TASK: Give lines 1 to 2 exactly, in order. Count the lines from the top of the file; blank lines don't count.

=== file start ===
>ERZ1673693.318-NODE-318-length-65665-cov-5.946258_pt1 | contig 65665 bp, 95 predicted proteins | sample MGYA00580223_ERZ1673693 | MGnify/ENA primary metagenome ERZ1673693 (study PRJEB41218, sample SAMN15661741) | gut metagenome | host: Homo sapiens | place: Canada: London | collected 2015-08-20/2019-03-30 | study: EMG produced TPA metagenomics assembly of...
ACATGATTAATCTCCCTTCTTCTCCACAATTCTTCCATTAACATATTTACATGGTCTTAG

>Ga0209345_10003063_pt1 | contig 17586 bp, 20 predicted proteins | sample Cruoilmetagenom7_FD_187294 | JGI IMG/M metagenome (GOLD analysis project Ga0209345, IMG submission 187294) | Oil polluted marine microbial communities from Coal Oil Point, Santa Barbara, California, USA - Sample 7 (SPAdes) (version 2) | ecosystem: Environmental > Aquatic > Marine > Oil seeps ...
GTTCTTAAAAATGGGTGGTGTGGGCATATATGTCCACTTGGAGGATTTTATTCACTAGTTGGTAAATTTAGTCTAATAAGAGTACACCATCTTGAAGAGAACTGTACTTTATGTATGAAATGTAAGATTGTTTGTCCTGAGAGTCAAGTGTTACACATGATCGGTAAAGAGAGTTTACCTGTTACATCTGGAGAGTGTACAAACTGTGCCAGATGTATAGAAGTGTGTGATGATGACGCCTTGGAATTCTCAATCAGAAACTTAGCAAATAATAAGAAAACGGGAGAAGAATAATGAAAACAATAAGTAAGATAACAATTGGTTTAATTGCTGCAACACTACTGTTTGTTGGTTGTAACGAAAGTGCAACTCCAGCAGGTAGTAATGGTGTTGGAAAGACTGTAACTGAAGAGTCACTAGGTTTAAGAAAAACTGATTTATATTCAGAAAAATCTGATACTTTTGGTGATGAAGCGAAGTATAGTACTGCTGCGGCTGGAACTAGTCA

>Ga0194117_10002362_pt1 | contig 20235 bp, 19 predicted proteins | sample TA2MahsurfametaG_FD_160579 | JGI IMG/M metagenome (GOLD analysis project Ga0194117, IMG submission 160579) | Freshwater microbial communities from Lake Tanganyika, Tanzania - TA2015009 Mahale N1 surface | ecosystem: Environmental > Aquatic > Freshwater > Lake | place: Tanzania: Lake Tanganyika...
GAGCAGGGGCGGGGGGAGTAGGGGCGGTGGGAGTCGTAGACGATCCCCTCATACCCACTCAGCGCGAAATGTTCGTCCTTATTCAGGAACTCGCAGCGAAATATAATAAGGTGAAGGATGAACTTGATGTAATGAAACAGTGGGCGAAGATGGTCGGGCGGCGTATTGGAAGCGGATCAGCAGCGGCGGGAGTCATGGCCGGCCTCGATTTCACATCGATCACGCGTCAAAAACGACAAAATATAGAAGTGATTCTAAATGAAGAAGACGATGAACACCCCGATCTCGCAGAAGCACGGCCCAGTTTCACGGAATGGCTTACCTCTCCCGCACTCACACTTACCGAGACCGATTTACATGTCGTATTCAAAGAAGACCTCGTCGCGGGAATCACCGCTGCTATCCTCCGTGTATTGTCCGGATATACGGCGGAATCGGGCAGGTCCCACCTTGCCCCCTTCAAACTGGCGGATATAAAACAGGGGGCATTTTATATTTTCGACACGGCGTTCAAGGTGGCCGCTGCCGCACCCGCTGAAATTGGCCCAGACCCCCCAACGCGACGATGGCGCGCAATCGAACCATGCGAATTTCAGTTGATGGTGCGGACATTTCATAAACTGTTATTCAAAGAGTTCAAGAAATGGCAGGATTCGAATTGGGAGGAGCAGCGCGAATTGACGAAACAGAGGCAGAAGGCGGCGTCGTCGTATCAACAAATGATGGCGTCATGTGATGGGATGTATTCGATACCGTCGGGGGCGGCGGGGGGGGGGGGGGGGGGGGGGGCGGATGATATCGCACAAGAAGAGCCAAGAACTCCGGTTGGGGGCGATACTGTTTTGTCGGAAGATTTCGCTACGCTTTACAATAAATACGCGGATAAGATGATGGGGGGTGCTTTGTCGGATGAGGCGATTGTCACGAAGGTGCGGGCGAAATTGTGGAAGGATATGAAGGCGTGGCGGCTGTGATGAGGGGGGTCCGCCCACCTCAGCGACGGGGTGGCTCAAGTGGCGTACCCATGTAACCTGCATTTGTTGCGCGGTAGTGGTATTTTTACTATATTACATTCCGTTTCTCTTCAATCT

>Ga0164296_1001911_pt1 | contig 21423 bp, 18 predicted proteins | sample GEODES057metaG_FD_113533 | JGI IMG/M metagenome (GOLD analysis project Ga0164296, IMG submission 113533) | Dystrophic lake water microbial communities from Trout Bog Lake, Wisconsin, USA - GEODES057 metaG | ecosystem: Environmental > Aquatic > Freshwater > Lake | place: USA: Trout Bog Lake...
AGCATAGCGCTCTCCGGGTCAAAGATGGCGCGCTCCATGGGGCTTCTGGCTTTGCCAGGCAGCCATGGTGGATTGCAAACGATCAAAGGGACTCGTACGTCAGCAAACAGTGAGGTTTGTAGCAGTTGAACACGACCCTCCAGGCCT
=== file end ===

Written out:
>ERZ1673693.318-NODE-318-length-65665-cov-5.946258_pt1 | contig 65665 bp, 95 predicted proteins | sample MGYA00580223_ERZ1673693 | MGnify/ENA primary metagenome ERZ1673693 (study PRJEB41218, sample SAMN15661741) | gut metagenome | host: Homo sapiens | place: Canada: London | collected 2015-08-20/2019-03-30 | study: EMG produced TPA metagenomics assembly of...
ACATGATTAATCTCCCTTCTTCTCCACAATTCTTCCATTAACATATTTACATGGTCTTAG